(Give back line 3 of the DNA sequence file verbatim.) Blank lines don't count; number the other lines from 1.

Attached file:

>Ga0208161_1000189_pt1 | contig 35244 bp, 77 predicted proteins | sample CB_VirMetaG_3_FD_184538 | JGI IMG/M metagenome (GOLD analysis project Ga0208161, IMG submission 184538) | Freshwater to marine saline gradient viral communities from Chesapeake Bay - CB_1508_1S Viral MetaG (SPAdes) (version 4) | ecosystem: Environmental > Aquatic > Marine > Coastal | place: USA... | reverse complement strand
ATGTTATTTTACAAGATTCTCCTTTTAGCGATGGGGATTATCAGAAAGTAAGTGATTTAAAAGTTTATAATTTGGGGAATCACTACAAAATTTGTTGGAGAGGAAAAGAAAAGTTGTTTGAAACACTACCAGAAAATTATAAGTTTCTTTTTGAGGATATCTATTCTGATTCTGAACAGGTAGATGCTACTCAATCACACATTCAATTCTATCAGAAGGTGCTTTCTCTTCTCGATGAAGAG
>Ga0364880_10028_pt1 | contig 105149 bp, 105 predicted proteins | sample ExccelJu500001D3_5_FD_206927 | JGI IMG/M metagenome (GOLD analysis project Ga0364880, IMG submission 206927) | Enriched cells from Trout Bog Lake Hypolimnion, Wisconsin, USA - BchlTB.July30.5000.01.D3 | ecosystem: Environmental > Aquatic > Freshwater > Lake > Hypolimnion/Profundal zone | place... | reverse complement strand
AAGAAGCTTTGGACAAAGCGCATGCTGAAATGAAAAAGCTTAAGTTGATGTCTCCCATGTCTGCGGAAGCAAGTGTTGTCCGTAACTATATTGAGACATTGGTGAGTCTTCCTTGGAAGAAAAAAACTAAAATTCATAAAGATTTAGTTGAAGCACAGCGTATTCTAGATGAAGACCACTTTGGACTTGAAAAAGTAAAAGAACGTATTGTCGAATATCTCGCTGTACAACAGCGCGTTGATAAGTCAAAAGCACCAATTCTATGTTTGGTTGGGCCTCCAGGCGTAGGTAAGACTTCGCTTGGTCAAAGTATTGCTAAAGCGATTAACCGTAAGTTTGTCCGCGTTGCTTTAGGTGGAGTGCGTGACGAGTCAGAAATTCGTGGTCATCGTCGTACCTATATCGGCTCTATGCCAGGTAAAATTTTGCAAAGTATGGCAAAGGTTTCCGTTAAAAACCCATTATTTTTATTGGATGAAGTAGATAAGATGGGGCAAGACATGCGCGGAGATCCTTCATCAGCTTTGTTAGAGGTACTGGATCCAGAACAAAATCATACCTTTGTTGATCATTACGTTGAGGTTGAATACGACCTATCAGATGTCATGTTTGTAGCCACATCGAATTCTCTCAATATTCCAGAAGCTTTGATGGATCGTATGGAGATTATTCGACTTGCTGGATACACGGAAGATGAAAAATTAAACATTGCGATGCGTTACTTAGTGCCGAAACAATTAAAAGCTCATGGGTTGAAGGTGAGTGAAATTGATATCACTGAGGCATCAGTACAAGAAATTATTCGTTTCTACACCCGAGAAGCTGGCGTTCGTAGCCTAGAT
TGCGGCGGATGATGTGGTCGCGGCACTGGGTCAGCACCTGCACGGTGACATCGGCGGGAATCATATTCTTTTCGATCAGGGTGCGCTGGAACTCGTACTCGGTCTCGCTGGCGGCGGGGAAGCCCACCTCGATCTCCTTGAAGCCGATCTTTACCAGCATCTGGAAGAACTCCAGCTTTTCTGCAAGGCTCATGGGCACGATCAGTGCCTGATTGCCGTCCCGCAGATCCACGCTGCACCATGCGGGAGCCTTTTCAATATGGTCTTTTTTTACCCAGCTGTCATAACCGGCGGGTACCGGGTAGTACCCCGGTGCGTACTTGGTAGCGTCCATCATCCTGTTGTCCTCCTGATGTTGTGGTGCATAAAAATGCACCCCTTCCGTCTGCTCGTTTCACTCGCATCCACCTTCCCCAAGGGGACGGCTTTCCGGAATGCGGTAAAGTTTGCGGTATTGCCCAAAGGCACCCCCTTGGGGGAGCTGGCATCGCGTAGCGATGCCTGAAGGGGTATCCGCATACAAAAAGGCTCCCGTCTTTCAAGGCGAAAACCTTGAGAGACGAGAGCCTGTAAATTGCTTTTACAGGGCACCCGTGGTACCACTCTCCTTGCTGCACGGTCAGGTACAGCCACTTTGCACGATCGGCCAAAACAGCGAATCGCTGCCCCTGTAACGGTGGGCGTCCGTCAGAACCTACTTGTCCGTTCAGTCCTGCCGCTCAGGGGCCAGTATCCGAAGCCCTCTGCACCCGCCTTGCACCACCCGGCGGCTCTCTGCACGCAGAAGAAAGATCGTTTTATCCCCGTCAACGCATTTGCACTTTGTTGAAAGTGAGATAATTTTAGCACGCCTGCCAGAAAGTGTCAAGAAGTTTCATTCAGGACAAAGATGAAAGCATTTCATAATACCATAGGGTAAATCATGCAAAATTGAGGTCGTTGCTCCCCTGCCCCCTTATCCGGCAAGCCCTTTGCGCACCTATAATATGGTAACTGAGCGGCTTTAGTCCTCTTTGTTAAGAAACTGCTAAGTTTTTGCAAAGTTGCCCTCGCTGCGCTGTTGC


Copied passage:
>Ga0364880_10028_pt1 | contig 105149 bp, 105 predicted proteins | sample ExccelJu500001D3_5_FD_206927 | JGI IMG/M metagenome (GOLD analysis project Ga0364880, IMG submission 206927) | Enriched cells from Trout Bog Lake Hypolimnion, Wisconsin, USA - BchlTB.July30.5000.01.D3 | ecosystem: Environmental > Aquatic > Freshwater > Lake > Hypolimnion/Profundal zone | place... | reverse complement strand